On the Greater Houston Teen Book Convention's website it says that the convention goals are to: connect teen readers with authors, educate and entertain local teens, encourage literacy skills, promote interactions between young writers and authors and celebrate the benefits of teen reading. I can't think of a better way to accomplish all these goals than a teen book convention. However, I can only imagine the amount of work involved. The conference website lists various sponsors for the event and states that about $5,000-10,000 is needed to cover author's travel, lodging and meal expenses along with publicity and other supplies. Other logistics include parking and food for attendees.

I think this is a wonderful event that I may way to try to organize on a smaller scale in the future. I work with three other high school librarians and I am confident that if we all participated together, we could organize something similar with local and state authors. This idea gives me something to think about and I was happy I came across it while looking at an author's website.

Thoughts From Places: Books

Library Inspiration Through Pinterest

Date: 4/2/16

Trend: Great Ideas on the Web

Source: Mirian the Librarian's Pinterest Page

One of the librarians in my district always has great ideas for library programs. Most of the time when I ask her where she got the idea she responds, "Pinterest." One page she follows is: Mirian the Librarian. This Pinterest site includes an array of visual links that have been selected just for this page. Overall the page contains a lot of great tips, but like the ALA Facebook page, there are also silly photos, like ones that show a diorama of a library made up of legos. The page also covers topics such as recommended summer reading lists, placards showing suggested titles by staff, coloring ideas and informative infographics.

Just like with the ALA Facebook page, I like having these types of resources within my Personal Learning Network because I can quickly scan the page for new ideas. I often don't have time to read long blog posts or look over wordy websites but it only takes a few seconds to scan a bunch of images posted on a page. I think it is important to have a balance between these types of resources. The materials about literacy and advocacy will get an administrator's attention but the ones about makerspaces and events will draw students in the door.

I now have a library folder on Pinterest so that it is easier to save all the good ideas I have collected. Although, I probably need to start following more specific pages like Mirian the Librarian, so far I have just saved whatever ideas on Pinterest that have caught my attention. Now the trick is finding the time to put some of these ideas into practice.

A Booklist with a Book For Everyone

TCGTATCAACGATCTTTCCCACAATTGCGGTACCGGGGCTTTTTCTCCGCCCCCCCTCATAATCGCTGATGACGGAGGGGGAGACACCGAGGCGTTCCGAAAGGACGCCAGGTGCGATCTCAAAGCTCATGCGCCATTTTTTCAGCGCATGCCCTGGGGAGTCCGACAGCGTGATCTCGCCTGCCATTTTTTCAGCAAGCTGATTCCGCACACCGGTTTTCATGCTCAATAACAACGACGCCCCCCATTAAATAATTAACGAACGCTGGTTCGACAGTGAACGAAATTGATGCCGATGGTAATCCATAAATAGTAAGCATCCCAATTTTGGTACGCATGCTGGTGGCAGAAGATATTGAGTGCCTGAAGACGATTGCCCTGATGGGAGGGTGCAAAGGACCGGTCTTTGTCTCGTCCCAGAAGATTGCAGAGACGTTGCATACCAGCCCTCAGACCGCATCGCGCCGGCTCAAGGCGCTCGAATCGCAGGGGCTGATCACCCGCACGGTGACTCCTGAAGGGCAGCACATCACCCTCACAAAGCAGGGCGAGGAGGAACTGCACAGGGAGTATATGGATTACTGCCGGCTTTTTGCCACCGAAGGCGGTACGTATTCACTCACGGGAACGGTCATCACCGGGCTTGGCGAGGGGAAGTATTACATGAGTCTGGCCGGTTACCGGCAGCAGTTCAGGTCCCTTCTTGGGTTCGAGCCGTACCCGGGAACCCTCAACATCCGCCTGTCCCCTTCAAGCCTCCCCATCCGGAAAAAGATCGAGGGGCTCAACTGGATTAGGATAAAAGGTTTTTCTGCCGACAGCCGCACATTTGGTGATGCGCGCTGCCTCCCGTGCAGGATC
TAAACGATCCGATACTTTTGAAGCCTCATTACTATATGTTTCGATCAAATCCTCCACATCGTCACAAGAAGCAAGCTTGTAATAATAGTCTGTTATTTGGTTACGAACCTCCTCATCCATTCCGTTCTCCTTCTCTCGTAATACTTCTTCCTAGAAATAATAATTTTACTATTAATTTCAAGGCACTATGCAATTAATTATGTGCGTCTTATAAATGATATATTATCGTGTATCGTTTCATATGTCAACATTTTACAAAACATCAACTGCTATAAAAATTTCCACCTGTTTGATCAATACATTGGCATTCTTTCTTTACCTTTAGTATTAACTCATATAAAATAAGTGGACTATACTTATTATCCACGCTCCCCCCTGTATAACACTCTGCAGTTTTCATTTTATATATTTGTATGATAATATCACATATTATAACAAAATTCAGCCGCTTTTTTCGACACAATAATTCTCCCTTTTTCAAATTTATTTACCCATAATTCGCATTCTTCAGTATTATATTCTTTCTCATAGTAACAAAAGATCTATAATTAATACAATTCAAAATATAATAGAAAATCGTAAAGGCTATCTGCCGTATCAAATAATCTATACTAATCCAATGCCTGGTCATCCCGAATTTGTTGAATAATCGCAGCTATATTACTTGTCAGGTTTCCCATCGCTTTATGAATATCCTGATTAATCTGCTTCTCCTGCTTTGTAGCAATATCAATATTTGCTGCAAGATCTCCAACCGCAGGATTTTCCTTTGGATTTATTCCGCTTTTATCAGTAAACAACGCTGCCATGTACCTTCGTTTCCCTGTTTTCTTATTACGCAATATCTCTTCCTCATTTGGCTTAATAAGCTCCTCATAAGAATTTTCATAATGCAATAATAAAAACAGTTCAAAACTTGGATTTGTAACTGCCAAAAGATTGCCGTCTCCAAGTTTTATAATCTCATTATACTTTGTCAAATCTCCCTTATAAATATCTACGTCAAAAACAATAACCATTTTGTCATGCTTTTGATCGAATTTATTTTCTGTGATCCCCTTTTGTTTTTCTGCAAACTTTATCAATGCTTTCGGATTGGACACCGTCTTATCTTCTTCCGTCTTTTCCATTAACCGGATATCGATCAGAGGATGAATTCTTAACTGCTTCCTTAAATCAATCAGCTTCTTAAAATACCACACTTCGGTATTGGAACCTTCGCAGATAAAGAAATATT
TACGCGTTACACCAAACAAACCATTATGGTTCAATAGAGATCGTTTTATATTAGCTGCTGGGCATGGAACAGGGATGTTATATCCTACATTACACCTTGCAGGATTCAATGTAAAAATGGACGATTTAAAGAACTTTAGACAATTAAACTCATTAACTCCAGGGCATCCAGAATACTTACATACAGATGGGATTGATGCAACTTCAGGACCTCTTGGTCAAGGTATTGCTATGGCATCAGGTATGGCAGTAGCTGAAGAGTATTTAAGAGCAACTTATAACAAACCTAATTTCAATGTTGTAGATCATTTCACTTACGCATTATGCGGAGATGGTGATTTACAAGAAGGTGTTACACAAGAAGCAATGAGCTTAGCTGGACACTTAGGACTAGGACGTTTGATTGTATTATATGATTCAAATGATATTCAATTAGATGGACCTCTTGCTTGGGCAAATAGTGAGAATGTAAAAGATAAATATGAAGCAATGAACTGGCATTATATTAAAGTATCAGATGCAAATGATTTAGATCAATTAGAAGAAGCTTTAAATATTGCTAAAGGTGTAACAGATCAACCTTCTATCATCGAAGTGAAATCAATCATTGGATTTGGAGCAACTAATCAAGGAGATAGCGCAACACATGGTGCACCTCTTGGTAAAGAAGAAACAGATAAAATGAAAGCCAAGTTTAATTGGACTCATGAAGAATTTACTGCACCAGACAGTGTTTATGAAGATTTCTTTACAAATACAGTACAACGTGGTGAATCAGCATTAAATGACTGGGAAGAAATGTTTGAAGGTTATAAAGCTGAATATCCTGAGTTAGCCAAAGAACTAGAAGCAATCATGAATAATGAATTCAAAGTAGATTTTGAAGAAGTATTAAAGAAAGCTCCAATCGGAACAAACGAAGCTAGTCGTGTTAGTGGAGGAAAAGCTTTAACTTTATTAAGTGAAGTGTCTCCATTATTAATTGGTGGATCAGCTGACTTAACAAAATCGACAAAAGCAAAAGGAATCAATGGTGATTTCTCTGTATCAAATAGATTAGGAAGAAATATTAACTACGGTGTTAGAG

Date: 4/6/16

Trend: Booklists

Source: Reading Rants! Out of the Ordinary Booklists!

I found out about this booklist blog a few years ago when I started my job because it was included as a recommended site for students on my library website. The creator of this eighteen year old booklist is a middle school librarian. Readers can sign up for e-mail notifications so that they are alerted each time a new book review is posted. The blog is truly for a teen audience since the author proclaims that she wants teenagers to read anything they feel like. She does not believe in categorizing books according to age level. Although the author does give a synopsis of each book, she makes it clear on her blog that the site is not for teens that have not read a book yet need a quick summary of one for a report. Another thing that is unique about this blog is that the book categories are not typical genre categories. For example, she tags books by categories like: Nail Biters and Slacker Fiction. To some this may be confusing but to others it might be a new way of finding a great book.

I use this blog as a way to find out about unique books for teens. Although I normally prefer websites with booklists that include ratings, it is also nice just to read about a book before placing judgement on it. I tend to let ratings drive my book purchases but I need to remember that not all popular Young Adult titles are going to appeal to everyone. Having a resource like "Reading Rants," is important because it alerts me to books I had never heard of before.

Wikispaces: A Collaboration Tool for all Users

Date: 4/14/16

Trend: Wikispaces

Source: EDCOE Library Wiki Page

I am a teacher librarian at a high school in El Dorado County, California. I work in a high school district with three other librarians that I collaborate with almost every month. However, not all librarians in my county are as lucky as me. Some are the only middle school or high school librarian in their district. This does not allow for many collaboration opportunities unless that librarian travels to a conference or workshop. Because of this, Kate Doyle, who works at the El Dorado County Office of Education (EDCOE), moderates three library network meetings a year for staff in the county's elementary and middle school libraries. The purpose is to provide staff who may not have a library credential or coursework in Library and Information Science an opportunity for professional development with other library staff members. For the last two years Doyle has invited myself and the other high school librarians in my district to attend the third meeting of the year.